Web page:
It's all about helium these days. First my 9 year-old asks me if Helium-5 burns, then the Russians are reportedly planning to mine the moon for Helium-3 for reactors. Then Oil-man Bush gets all hot about alternative energy research, Richard Branson commissions Philippe Starck to design a multi-million$ space port in New Mexico (Hm... the logo is a blue eye?) and of course part of the US mission to Mars involves an extensive layover on the moon with a lot of time for exploration and other activities, so maybe we are all thinking the same thing.
Don't believe me? Well maybe we can read some of the documentation and see what is up.
Take a look at the Level 0 Exploration requirements for the mars mission. The basic idea is that development of the capabilities proceeds in a spiral fashion, each loop providing a foundation for the next. The moon plays a big part in this as it is a testing ground and staging point. There are 3 main phases of the project:
- Crew Exploration Development and Test - The goal here is to build a crew exploration vehicle (CEV) and Crew Launch Vehicle (CLV) along with supporting infrastructure to put humans into Low Earth Orbit. This step is underway. Test flights expected in 2010 with the systems fully operational by 2014.
- Global Lunar Access for Human Exploration - Establishes the capability to conduct human exploration missions to any location on the surface of the Moon. This includes robotic systems, a Lunar Surface Access Module (LSAM) and a Cargo Delivery System. The robotic part of this is supposed to commence by 2008.
- Lunar Base and Mars Testbed - Estabishes the capability to conduct long term (several month) lunar surface exploration. This includes development of "surface power systems".
The thing that is a bit odd is that it stops there. Having guys living on and driving around on the moon is the end state of the currently published plans. But it is not inconsistant with the mission statement which is:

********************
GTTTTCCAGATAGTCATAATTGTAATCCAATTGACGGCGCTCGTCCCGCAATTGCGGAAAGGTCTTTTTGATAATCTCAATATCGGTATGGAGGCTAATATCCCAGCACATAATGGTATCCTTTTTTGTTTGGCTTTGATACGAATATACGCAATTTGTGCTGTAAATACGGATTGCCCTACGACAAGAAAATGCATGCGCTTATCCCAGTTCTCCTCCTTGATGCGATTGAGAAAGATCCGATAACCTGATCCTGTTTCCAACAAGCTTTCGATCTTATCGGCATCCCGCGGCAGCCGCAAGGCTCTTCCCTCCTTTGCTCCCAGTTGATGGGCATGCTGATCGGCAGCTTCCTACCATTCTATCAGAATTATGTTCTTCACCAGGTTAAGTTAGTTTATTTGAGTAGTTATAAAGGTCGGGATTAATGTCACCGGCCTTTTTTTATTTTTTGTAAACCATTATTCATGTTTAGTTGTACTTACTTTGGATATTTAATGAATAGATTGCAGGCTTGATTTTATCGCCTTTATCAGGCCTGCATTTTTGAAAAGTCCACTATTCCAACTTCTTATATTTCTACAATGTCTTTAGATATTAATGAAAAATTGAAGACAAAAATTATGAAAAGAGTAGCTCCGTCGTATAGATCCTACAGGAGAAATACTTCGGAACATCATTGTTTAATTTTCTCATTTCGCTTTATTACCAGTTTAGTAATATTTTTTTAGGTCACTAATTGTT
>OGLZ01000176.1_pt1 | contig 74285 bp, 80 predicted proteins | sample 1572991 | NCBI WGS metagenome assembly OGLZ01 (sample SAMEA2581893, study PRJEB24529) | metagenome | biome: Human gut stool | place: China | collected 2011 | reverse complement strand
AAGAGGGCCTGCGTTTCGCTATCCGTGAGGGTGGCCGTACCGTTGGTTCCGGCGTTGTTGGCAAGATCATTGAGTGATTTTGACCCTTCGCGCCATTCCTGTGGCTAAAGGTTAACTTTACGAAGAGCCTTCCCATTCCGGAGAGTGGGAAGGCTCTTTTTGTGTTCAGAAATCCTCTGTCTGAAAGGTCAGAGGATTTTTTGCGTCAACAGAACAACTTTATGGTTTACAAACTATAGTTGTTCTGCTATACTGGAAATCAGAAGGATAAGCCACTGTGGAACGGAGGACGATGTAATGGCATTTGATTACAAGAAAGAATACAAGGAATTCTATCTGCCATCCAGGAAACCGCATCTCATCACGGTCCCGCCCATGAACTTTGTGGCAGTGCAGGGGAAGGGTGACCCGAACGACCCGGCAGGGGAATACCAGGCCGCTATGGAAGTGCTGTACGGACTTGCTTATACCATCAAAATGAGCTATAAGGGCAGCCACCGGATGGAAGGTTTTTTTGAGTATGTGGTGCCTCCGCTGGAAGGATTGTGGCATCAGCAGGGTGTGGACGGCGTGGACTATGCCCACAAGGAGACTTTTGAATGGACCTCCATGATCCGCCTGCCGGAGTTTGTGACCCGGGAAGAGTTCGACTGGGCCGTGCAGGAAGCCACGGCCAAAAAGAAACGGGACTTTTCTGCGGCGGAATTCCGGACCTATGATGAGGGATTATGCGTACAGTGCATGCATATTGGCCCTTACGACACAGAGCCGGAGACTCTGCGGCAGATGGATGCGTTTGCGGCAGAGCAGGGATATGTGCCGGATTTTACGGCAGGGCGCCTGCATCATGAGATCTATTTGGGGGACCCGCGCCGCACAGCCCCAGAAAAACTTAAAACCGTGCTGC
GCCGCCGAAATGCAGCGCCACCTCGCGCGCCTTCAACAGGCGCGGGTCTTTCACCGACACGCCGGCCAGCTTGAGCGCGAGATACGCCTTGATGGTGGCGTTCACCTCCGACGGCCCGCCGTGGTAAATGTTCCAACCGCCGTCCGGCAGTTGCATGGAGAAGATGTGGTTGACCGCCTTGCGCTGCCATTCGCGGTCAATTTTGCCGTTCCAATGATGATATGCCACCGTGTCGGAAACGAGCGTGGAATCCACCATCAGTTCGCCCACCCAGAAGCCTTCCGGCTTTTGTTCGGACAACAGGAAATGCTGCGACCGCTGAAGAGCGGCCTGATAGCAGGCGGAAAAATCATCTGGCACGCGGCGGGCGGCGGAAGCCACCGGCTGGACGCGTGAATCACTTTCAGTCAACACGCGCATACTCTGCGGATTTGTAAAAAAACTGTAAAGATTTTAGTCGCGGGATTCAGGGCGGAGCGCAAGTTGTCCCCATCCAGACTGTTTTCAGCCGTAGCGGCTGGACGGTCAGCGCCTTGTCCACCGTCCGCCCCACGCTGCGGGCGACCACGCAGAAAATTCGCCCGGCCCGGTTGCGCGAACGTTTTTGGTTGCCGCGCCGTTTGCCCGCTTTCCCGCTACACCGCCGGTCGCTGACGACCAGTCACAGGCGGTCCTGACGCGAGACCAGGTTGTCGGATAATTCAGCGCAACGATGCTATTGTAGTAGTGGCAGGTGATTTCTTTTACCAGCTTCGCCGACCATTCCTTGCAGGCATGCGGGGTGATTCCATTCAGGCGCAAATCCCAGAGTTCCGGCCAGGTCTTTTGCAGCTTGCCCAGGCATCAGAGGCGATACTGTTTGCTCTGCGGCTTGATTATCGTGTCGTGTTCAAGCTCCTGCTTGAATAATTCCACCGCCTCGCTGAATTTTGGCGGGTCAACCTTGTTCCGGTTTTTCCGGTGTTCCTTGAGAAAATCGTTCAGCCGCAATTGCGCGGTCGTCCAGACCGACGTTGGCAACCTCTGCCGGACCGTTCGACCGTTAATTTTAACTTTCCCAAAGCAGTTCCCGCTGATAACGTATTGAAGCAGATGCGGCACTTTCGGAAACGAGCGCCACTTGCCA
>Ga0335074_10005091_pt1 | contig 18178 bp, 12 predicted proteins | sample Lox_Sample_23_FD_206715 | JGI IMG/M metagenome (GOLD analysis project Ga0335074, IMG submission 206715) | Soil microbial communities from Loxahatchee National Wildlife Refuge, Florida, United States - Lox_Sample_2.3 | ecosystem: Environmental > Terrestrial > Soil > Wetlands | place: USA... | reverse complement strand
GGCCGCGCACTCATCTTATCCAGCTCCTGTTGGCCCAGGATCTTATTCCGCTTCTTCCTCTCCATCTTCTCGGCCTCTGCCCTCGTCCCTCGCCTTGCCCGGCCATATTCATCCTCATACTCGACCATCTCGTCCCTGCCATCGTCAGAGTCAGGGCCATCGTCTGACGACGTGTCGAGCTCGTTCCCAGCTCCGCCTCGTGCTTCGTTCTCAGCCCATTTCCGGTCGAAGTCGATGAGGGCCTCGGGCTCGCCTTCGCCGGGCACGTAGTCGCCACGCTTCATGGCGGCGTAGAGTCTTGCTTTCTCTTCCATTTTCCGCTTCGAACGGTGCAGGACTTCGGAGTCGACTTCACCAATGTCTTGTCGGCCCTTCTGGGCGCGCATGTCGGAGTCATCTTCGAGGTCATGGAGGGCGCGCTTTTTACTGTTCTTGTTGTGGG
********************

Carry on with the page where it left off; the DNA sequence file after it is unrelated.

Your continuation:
"NASA shall advance U.S. scientific, technological, security, and economic interests
through a robust human and robotic space exploration program."
Nor is it inconsistant with the stated objective that:
"(1.3) NASA shall explore Jupiter's moons, asteroids, and other bodies to search for evidence of life, to understand the history of the solar system, and to search for
So what is it about Helium-3 which is so attractive? The Helium-3 isotope has a nucleus with two protons and one neutron. A nuclear reactor based on the fusion of helium 3 and deuterium, which has a single nuclear proton and neutron, would produce very few neutrons -- about 1 percent of the number generated by the deuterium-tritium reaction. This means both greater safety for humans and elimination of much of the radioactive shielding which is necessary for other reactions. Unfortunately He-3 is very rare on earth, but much less so on the moon where it is deposited by the solar wind. Uranus and Saturn are presumed to be rich in He-3, so the stop on the moon is just a stepping stone.
Reportedly, just 25 tons of He-3 could supply the current energy needs of the US for an entire year. The moon is estimated to have a million tons of the stuff. Seems to me that the space race is back on. Or at least I hope so. If it all works out it would be a good thing for our planet.
At the very least I hope this post explains why Martians speak in high squeaky voices.